Around 600,000 hysterectomies are performed every year in the United States, making it one of the most common surgeries for women, second only to Cesarean section. In fact, 1 in 3 American women can expect to have a hysterectomy by the time they turn 60. While this procedure is widespread and typically goes according to plan, it’s not without risk.
Hysterectomy is a type of surgery in which a woman’s uterus is removed, sometimes along with the ovaries, fallopian tubes, and/or cervix. There are numerous reasons why a woman may choose to have a hysterectomy. Doctors routinely recommend them as a treatment option for uterine fibroids, uterine prolapse, endometriosis, gynecological cancers, chronic pelvic pain, and other conditions.
While most hysterectomy procedures go well and patients recover without further complications, that’s not always the case. One of the most common complications after hysterectomy is infection. Antibiotics are typically given before surgery as a preventative measure. However, the risk of developing an infection can still range from 9 to 13 percent, depending on the surgical procedure performed.
Infections are one of the most common reasons for unplanned hospital readmissions after hysterectomy, but the site of infection can vary from patient to patient. Infections can occur in the abdominal wall, the vaginal cuff (where the cervix used to be if it was removed), the bladder, the pelvic floor, or at the incision site.
Most infections are detected early and treated appropriately, but that’s not always the case. When an infection goes unnoticed or untreated for any length of time, the results can be catastrophic.
While most women are counseled about signs of infection to watch for, some doctors ignore their complaints or claim that their symptoms are “normal,” particularly when the primary symptom is pain. Infections can develop from days to weeks after the surgery.
Common signs of infection include:
When a clinician ignores a patient’s complaints or accuses them of overreacting or exaggerating their symptoms, infections can rapidly progress to pelvic abscesses, sepsis, or even death. While an infection that’s caught early can often be treated successfully at home with antibiotics, more intense treatment is often required if an infection is allowed to progress for any length of time. Severe infections can require readmission to the hospital for IV antibiotics, and some patients will even require another surgery to either drain fluid from the infected site or surgically remove any dead tissue.
All surgical procedures have risks, and hysterectomies are no different. While the risk of developing an infection after surgery is always present, there are certain things that a competent doctor or hospital will do to mitigate the risk. A meticulously clean surgical environment, sterilized tools, and a skilled surgical team are a must. Antibiotics are routinely given prior to surgery as a preventative measure (except in emergency situations), and appropriate follow-up care is essential to catch and treat any infections as soon as possible. When these standard practices and procedures aren’t followed, or when a patient’s complaints are ignored or minimized, the risk of an infection developing and/or becoming deadly is greatly increased.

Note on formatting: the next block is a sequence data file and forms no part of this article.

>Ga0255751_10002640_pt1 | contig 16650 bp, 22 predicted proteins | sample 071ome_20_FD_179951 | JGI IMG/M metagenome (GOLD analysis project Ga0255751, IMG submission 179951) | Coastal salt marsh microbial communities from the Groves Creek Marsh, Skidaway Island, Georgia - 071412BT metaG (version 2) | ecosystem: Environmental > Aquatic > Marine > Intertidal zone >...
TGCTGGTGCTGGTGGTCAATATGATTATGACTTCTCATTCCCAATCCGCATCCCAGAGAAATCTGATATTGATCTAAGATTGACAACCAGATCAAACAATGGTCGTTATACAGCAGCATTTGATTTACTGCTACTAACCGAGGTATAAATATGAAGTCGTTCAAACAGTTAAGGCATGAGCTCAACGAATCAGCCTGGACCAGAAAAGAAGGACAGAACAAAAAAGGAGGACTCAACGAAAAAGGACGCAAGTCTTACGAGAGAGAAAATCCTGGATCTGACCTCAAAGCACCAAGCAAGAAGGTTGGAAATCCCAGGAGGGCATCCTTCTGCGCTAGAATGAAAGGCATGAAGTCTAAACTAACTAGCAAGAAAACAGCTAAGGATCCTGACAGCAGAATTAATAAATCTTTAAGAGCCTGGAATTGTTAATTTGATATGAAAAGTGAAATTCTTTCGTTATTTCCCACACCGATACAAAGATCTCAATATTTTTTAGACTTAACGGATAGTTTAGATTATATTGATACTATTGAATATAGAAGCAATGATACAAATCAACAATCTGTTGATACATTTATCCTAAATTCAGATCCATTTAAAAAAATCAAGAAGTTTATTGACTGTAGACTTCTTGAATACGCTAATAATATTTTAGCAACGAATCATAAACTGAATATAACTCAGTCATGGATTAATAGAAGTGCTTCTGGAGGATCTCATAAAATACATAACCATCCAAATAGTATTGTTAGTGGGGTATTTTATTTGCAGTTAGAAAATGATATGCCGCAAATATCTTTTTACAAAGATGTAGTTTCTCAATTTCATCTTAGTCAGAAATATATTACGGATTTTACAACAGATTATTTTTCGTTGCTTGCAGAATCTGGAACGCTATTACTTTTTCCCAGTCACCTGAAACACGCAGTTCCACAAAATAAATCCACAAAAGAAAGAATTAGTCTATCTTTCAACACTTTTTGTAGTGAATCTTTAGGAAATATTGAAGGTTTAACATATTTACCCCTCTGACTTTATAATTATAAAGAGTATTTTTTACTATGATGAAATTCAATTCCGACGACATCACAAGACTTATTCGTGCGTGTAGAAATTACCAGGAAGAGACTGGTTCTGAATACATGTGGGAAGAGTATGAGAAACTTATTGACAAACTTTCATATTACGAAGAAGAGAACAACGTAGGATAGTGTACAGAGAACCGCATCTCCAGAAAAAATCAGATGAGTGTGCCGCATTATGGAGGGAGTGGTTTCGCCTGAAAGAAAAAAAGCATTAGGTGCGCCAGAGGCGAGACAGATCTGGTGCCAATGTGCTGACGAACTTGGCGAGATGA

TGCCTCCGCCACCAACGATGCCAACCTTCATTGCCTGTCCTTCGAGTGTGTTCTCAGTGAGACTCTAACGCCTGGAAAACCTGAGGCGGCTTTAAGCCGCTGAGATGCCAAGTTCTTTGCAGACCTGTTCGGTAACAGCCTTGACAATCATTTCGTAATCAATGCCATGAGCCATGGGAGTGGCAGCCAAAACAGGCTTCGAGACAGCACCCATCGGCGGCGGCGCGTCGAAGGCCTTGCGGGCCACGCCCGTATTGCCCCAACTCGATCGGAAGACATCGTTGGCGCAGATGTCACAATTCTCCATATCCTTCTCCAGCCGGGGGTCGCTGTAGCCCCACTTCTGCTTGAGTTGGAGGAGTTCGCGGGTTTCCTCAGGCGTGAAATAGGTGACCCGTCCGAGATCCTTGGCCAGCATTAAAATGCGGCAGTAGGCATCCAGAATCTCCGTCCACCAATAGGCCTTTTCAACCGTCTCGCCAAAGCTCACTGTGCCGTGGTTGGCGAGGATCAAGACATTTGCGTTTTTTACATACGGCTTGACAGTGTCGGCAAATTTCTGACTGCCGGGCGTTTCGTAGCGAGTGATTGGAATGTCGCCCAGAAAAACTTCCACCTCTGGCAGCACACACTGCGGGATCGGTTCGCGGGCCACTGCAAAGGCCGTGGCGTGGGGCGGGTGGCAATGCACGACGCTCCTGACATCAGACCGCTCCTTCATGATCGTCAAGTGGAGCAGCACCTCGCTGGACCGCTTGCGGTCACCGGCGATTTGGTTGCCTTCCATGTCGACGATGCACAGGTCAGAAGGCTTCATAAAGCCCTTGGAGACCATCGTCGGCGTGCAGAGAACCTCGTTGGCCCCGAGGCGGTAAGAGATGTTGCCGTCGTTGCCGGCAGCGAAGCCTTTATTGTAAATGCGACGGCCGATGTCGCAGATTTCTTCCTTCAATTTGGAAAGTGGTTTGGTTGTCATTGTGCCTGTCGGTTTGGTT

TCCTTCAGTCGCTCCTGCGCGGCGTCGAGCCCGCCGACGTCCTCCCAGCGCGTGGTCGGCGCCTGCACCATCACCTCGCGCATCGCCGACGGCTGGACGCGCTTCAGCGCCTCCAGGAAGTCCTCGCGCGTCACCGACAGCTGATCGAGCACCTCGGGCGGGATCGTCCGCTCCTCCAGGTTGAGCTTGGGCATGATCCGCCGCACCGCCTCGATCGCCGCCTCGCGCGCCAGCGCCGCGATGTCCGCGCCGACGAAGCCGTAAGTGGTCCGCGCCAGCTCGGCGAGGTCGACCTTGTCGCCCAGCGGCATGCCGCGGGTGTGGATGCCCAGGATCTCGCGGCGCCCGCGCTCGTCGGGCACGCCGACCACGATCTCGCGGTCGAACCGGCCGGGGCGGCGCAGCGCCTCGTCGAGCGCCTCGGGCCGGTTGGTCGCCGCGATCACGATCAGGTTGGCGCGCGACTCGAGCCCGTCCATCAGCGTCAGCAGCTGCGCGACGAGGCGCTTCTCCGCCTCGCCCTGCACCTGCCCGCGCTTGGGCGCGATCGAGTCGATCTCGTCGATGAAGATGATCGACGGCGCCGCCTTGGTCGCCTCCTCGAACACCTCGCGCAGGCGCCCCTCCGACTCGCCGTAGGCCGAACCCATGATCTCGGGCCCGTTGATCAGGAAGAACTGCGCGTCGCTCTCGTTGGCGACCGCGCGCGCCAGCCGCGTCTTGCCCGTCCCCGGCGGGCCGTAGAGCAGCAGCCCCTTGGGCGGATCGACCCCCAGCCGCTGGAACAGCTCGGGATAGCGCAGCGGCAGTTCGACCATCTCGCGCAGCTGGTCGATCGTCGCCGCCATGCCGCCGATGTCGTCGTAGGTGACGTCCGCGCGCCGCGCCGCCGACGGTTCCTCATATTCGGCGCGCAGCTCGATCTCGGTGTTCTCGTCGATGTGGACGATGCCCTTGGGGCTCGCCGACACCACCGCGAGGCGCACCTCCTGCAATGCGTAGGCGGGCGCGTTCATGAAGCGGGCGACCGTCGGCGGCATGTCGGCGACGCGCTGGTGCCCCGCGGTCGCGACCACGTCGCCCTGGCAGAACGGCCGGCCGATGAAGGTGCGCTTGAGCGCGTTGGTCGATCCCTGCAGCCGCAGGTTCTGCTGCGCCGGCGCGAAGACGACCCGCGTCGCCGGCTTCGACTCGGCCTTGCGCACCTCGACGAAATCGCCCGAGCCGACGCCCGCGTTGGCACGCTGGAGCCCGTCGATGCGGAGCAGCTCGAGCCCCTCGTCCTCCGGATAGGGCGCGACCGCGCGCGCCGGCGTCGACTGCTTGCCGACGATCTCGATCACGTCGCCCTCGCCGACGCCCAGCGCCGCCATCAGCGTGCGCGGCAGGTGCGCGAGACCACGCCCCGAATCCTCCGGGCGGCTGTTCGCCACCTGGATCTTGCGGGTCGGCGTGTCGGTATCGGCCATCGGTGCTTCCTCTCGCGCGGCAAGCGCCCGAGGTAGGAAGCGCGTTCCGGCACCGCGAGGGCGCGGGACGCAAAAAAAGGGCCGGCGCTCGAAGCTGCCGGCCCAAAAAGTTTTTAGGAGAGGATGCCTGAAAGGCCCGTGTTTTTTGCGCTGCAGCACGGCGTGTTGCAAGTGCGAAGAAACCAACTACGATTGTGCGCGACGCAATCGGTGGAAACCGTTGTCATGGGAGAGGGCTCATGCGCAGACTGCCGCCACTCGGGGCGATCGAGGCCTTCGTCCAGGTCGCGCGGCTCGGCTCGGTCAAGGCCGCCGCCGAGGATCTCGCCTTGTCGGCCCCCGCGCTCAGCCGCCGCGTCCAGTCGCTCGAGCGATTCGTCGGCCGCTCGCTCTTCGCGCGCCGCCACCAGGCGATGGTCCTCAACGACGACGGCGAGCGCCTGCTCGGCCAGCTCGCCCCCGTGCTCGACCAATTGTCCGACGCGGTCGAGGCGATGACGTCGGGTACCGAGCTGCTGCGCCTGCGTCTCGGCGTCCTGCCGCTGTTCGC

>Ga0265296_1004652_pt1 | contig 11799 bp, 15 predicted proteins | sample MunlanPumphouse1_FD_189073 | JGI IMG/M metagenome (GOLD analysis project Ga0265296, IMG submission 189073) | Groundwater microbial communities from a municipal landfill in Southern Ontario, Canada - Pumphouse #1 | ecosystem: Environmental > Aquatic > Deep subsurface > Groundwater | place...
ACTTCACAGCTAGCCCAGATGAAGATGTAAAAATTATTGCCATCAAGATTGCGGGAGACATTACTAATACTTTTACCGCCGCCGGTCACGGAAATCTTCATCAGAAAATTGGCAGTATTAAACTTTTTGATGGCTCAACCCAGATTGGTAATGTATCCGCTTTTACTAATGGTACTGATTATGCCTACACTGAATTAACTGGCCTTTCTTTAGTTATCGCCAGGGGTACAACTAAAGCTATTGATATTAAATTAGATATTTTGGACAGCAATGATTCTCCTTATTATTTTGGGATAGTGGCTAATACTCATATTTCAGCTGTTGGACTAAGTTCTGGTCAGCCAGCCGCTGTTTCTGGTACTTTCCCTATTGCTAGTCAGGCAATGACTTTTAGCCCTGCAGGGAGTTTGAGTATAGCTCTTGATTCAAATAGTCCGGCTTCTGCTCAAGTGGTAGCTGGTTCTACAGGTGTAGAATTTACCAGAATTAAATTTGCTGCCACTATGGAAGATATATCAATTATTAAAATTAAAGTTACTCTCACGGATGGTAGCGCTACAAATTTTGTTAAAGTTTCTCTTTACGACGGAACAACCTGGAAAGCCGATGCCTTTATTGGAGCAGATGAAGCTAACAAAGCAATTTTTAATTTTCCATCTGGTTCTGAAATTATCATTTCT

If you believe that your or your loved one’s infection was caused by or made worse through a doctor’s negligence, then it’s important to get a second opinion as soon as possible. To prove negligence against your doctor, you must show that their behavior and level of care were negligent and that a reasonable, normally skilled physician would have provided better care than your doctor provided. To prove negligence against your hospital, you must be able to show that the hospital’s policies for cleanliness, operating room conditions, or other parts of your care were unreasonably negligent and that any other hospital would have provided a higher level of care.
All of this can be difficult for the average person to prove. Because of this, you must find an attorney who specializes in medical malpractice cases as soon as possible.
Infections after hysterectomy are associated with increased morbidity, mortality, prolonged hospitalization, hospital readmission, and increased healthcare costs. On top of all this, a serious infection can result in lost wages for the victim and their family members, as well as the added strain of pain and suffering associated with a lengthy recovery process.
If you’ve been a victim of malpractice, the legal team at Ross Feller Casey is ready to fight for you. Our team of Ivy League-trained doctor-lawyers will work to get the medical records and second opinions needed to prove your case. We won’t rest until you and your family are compensated for the suffering you’ve endured at a medical professional’s hands. We have an unmatched record of winning hysterectomy malpractice cases, and we know how to get you the compensation you deserve. There’s no cost unless we make a financial recovery in your case, and consultations are always free, so let us put our experience to work for you.
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